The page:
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    RE: The Chocolate Shake, Perfection? 2006/01/13 04:11:29 (permalink)
    quote:
    Originally posted by Michael Hoffman

    Don't forget strawberry and butterscotch. But limit the malts to the chocolate and vanilla.
    Don't listen to him. If a customer like myself comes in and
    orders a strawberry malted, do it. They're heaven.
    #26
    FoodBully
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    RE: The Chocolate Shake, Perfection? 2006/01/13 09:06:57 (permalink)
    Here in Little Rock, the Purple Cow restaurant serves my favorite "milk shake" called the Triple Treat Chocolate Malt. It consists of chocolate ice cream, chocolate syrup, and shaved white chocolate sprinkled on top. And yes it's served in a traditional glass with the silver mixer glass alongside. Yum!

    http://www.purplecowlr.com
    #27
    octopus
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    RE: The Chocolate Shake, Perfection? 2006/01/16 13:11:31 (permalink)
    quote:
    Originally posted by Shewmaker

    Here in Little Rock, the Purple Cow restaurant serves my favorite "milk shake" called the Triple Treat Chocolate Malt. It consists of chocolate ice cream, chocolate syrup, and shaved white chocolate sprinkled on top. And yes it's served in a traditional glass with the silver mixer glass alongside. Yum!

    http://www.purplecowlr.com


    Sounds good to me, I never understood why you would even consider making a Chocolate Shake with Vanilla Ice Cream. Dont get me wrong I like Vanilla as much as the next guy. But a Chocolate Shake should be made from chocolate. :P
    #28
    garryd451
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    RE: The Chocolate Shake, Perfection? 2006/01/16 13:19:48 (permalink)
    Years ago, I used get Hot Fudge Milk Shakes or Hot Fudge Malts, this was before I was fat and before I knew what Cholesterol is!
    #29
    BuddyRoadhouse
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    RE: The Chocolate Shake, Perfection? 2006/01/16 15:31:46 (permalink)
    quote:
    Originally posted by tastysavant



    Come to think of it, I think you've hit the nail on the head. Not everyone's idea of perfection is the same, and the fact that all three options are variations onto themselves makes having all three a no brainer.

    Alright, its decided, all three it is. Now its time for me to do some happy experimenting to get what I think is best for each .

    And yes, vanilla and malts are a must!


    Tasty, you seem like a guy who is sincere about putting out a quality product. Now I'm no retail expert, but I am a small businessman with a food product on the market(previously discussed in other forums), so I think I can speak with just a little authority here.

    If you go into this venture trying to please all palates at all times, especially with a plan to serve three different regional types of milk shakes, you're setting yourself up for confusion and disaster(IMHO). I respect your wanting to get this thing right, but, you're making things way too complicated for yourself and your new business. Start by pleasing your own palate and then make only necessary changes to suit your market.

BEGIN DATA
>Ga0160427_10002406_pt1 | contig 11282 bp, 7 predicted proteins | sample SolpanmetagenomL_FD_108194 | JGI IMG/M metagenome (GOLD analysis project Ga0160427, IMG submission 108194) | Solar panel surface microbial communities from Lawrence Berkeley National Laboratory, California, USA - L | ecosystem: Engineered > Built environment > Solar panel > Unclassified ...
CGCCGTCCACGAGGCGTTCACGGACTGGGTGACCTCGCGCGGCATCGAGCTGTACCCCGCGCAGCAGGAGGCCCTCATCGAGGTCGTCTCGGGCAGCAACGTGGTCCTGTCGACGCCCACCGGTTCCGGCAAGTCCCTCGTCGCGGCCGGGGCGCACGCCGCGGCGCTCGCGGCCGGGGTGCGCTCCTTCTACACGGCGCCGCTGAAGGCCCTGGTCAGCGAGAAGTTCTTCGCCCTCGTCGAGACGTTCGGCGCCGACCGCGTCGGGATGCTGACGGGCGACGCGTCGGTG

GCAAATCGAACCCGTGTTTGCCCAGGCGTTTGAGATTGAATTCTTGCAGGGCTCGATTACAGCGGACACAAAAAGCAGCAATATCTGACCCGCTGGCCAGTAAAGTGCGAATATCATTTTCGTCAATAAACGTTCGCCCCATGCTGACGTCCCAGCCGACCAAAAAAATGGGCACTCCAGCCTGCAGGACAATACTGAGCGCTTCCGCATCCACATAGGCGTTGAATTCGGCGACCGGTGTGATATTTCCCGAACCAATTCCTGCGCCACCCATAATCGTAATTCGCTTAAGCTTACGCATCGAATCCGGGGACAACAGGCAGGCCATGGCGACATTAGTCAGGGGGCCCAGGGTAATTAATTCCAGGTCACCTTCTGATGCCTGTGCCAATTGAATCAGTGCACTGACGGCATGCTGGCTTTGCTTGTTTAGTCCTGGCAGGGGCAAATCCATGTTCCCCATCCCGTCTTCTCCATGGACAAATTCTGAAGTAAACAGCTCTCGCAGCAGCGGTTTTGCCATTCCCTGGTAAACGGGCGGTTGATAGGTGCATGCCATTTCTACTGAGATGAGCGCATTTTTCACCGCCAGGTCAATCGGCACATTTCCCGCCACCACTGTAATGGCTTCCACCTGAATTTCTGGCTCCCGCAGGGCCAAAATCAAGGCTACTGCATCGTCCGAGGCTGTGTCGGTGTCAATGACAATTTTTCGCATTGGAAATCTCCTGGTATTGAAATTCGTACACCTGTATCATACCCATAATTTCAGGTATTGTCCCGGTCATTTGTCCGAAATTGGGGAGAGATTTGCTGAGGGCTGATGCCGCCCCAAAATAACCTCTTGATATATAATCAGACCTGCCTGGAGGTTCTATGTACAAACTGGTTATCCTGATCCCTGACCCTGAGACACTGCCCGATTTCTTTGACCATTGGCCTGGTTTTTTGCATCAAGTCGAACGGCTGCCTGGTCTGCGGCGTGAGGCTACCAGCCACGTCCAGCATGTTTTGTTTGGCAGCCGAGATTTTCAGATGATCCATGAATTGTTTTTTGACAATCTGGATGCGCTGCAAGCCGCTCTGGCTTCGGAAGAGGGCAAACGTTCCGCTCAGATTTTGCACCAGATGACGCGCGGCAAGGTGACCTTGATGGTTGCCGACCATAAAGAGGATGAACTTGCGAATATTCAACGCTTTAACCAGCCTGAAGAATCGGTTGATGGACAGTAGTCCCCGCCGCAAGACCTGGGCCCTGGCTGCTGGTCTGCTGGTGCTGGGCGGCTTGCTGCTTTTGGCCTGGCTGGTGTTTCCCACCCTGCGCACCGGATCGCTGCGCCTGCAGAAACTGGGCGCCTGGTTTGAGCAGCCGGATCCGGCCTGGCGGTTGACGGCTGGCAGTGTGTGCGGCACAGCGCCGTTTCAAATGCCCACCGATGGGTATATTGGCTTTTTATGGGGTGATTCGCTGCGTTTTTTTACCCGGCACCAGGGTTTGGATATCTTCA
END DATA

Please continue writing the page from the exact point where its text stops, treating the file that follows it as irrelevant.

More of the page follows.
Example: I recently described an experience at a place called Relish in a thread called "Christmas in KC". The owner of Relish has a concept wherein he sells nothing but hot dogs, prepared in traditional regional styles (i.e. Chicago style dogs, slaw dogs, chili dogs, etc.). My wife and I, being from Chicago, decided to give him the challenge and ordered a Chicago style dog. The owner had obviously done his homework, travelling to Chicago and checking out numerous places in order to get a fuller understanding of the traditional Chicago hot dog. All the right pieces were in place; Vienna Beef Dog, mustard, onion, neon green relish, tomato, celery salt, sport peppers, and a big old pickle. But he made some subtle changes to please his own palate and to suit the tastes of his Kansas City audience. First, because he wanted a sharper, more distinct mustard flavor, he substituted a slightly brown, grained mustard for the traditional yellow that is common (and some think required) back here. Second, instead of a boiled or steamed dog, he went with a grilled dog. Not heresy, but not the overwhelmingly traditional Chicago method either. He explained that while he would have preferred to serve a boiled hot dog, his KC customers would reject it.

    Now if you were opening up a store that sold nothing but milk shakes, as Relish does hot dogs, I would say go for the three way shake menu. In fact why stop there? There must be other regional differences, even international differences that could be identified. For you though, the shake is just one part of a bigger picture.

    Make yourself happy. Please your palate. Make minimal, necessary adjustments to please your customers. As long as you are serving a quality product, it will shine through.

    Hope this was helpful. Good luck and best wishes,

    Buddy
    #30